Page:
ISRAEL – On April 4, 2018, Archbishop Pierbattista Pizzaballa, Apostolic Administrator of the Latin Patriarchate of Jerusalem, announced in a statement the forthcoming creation of a personal parish for migrants and refugees in Israel. Father Rafic Nahra, the current coordinator for the pastoral among migrants, explains in an interview with the Media Office the reasons for this creation. – Father Rafic, while there was already the Coordination for the Pastoral of Migrants, how did the idea of the erection of this personal parish come about?
It is true that the Coordination, created in 2011, already allowed a good work of coordination between the different communities, a coordination between these communities and the local Church, the establishment of links with NGOs, the common search of places to allow the different communities to gather together to pray and the creation of places such as the Our Lady of Valor in South of Tel-Aviv which functions as a place of worship and also offers social and pastoral activities to migrants and asylum seekers. And yet we were not able to answer all the requests – or at least simply answer them – when it came to sacramental registration, for example. The solution has come from Canon Law. We were thinking of ways to counter this difficulty and we discovered that the Church had imagined special situations such as the presence of faithful who cannot for one reason or another join the parishes and for which it is possible to create a personal parish. The parish will allow us especially to accommodate without difficulty requests for sacraments that are – as in many places – one of the gateways to the Church.
– What does a personal parish mean?
This is the term used in Canon Law to speak of a parish that is not defined by the territory. The legal text says: “As a rule, the parish will be territorial, that is to say it will include all the faithful of the given territory; but where it is useful, will be constituted of personal parishes, determined by the rite, the language, the nationality of the faithful of a territory, and still for any other reason.” (Canon 518) We are therefore very much in this context: the faithful concerned do not speak, for a large part, the local languages and they have a culture totally different from that of the faithful of the parishes of our diocese. It is therefore necessary to create a proper ecclesial entity but fully attached to the diocese. This will be the role of the Episcopal Vicar who will soon be appointed: he will represent the Archbishop and will act directly in communion with the Diocesan Curia but will have the pastoral charge of the faithful meeting the criteria determined for this parish.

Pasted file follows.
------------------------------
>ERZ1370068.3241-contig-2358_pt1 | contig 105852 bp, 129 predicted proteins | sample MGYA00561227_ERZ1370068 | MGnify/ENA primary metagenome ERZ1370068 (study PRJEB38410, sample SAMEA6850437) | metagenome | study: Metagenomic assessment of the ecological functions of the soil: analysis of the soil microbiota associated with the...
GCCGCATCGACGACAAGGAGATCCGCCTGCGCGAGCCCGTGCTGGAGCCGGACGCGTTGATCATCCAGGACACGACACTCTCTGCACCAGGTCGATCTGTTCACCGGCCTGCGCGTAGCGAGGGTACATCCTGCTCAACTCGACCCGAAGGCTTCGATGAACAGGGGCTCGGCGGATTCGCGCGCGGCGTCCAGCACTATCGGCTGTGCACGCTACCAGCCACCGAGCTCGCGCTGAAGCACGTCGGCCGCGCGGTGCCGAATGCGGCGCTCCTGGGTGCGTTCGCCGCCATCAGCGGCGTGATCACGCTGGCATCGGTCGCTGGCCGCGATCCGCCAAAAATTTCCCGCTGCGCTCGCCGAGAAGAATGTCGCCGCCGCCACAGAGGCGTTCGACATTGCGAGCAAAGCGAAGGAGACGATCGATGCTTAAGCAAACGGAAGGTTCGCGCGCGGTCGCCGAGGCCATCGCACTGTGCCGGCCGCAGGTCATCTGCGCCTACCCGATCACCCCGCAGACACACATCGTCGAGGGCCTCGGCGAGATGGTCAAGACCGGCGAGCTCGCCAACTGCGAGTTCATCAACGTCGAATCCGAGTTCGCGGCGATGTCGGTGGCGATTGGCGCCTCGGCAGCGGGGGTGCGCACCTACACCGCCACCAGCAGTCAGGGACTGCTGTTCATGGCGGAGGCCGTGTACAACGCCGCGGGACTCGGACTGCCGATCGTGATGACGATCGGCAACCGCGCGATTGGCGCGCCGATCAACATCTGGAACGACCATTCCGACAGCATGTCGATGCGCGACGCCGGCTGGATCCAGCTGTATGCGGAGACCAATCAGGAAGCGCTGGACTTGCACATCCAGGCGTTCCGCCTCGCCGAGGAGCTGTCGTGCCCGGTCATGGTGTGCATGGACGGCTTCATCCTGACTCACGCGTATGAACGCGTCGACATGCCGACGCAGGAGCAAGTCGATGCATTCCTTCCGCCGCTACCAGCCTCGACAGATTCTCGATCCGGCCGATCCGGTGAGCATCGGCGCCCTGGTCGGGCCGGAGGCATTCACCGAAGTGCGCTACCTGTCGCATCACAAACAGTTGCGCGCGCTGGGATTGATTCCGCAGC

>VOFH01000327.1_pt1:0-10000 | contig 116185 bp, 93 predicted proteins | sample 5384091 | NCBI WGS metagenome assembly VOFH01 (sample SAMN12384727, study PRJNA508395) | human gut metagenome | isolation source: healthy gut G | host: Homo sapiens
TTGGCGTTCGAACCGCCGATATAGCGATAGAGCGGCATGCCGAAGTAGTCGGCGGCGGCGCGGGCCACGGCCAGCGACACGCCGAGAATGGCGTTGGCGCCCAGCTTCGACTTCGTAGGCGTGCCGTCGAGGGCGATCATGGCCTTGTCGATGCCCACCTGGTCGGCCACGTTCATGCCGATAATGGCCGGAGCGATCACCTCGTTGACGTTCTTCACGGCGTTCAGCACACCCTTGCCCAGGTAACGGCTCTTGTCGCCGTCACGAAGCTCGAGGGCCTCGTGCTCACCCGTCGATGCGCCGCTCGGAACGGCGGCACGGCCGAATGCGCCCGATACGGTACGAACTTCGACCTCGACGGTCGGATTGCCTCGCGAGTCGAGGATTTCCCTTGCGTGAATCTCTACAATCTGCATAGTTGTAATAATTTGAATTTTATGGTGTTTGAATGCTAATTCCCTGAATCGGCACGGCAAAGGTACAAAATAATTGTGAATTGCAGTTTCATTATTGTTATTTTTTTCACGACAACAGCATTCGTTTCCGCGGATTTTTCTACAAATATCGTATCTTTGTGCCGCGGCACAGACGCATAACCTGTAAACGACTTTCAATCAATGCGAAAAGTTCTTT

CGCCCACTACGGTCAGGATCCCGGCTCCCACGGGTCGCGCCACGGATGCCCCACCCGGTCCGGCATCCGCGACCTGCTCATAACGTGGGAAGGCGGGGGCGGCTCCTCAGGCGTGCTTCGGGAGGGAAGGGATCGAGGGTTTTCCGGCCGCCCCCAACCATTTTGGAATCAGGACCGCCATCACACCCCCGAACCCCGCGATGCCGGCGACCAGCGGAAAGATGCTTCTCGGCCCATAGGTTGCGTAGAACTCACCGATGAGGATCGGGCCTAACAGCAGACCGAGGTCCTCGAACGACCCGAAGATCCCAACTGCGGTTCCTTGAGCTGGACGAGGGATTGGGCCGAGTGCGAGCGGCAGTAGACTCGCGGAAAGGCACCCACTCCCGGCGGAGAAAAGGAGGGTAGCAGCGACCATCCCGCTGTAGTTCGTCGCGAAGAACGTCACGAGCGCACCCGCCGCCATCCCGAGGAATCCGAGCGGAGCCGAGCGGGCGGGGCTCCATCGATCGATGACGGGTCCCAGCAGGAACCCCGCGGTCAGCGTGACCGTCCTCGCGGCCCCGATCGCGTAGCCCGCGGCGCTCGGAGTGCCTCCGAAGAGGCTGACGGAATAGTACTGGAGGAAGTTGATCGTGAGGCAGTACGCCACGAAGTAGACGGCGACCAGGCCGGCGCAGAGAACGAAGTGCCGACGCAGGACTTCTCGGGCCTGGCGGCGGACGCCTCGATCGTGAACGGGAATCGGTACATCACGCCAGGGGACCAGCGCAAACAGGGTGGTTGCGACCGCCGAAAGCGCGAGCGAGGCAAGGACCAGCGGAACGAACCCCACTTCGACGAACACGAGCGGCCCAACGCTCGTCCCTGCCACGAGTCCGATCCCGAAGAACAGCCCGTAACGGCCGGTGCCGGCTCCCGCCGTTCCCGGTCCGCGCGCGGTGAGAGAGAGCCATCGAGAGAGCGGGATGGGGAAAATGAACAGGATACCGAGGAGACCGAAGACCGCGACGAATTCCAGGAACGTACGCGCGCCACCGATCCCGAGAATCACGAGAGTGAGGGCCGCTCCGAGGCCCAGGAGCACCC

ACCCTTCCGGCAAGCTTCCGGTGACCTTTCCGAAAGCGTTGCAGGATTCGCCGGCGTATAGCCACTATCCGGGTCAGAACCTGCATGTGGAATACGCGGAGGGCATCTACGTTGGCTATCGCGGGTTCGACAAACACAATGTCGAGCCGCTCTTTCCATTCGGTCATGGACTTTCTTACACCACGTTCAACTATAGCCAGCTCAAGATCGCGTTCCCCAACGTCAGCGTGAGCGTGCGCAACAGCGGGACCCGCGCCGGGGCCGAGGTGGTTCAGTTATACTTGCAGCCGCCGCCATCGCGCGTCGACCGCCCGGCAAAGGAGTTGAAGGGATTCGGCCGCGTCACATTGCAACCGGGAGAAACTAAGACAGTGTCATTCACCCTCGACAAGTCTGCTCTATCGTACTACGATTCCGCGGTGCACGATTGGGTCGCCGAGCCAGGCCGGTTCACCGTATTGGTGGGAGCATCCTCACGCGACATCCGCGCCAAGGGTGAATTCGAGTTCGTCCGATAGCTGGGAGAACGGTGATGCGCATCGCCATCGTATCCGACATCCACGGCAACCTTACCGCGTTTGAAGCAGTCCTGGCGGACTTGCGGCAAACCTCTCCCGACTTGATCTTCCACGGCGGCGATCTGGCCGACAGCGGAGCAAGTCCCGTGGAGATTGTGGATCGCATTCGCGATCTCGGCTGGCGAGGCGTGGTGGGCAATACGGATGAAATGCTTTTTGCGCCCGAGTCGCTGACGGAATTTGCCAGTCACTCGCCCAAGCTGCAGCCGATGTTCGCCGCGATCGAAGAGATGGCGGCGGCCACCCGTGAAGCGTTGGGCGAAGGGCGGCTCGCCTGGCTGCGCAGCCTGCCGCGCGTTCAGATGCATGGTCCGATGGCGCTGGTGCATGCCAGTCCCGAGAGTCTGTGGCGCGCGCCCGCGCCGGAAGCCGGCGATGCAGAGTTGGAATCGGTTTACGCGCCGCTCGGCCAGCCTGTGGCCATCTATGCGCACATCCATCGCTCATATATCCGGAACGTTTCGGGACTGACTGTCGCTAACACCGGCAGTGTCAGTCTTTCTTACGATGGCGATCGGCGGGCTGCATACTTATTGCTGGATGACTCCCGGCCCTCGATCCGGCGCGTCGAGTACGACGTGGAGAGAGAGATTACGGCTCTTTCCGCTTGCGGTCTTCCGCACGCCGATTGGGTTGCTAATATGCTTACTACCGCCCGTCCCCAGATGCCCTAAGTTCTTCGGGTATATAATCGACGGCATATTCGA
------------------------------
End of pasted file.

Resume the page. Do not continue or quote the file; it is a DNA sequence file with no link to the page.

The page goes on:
– Can you tell us more about the faithful of this future personal parish?
It is about 60,000 faithful, half of whom are from the Philippines. The other communities are Indians, Sri Lankans and Eritreans. Other communities are also present but in smaller numbers: French-speaking Africans, Romanians and Poles. Migrants are people who, for the most part, have fled difficult economic situations in their home country and have come for work in Israel. Asylum seekers have fled war or dictatorship and currently have no confidence in their future in Israel.
But despite these really difficult living conditions, like everyone else, they have a life of faith, they get married and some have children. And it is the mission of the Church to accompany them where they are and with what they are.
– What will happen on May 20?
Nothing sensational! This is the date that was chosen to erect the personal parish but it will not create a big change every day. The Vicar will be appointed in the coming weeks, and we still have to work with Archbishop Pizzaballa to detail the functioning of the parish.
But from this date, it will be especially easier administratively to accompany the faithful in their sacramental life and for us it is already a great step forward to support them in their life of faith.
Interview conducted by Cécile Klos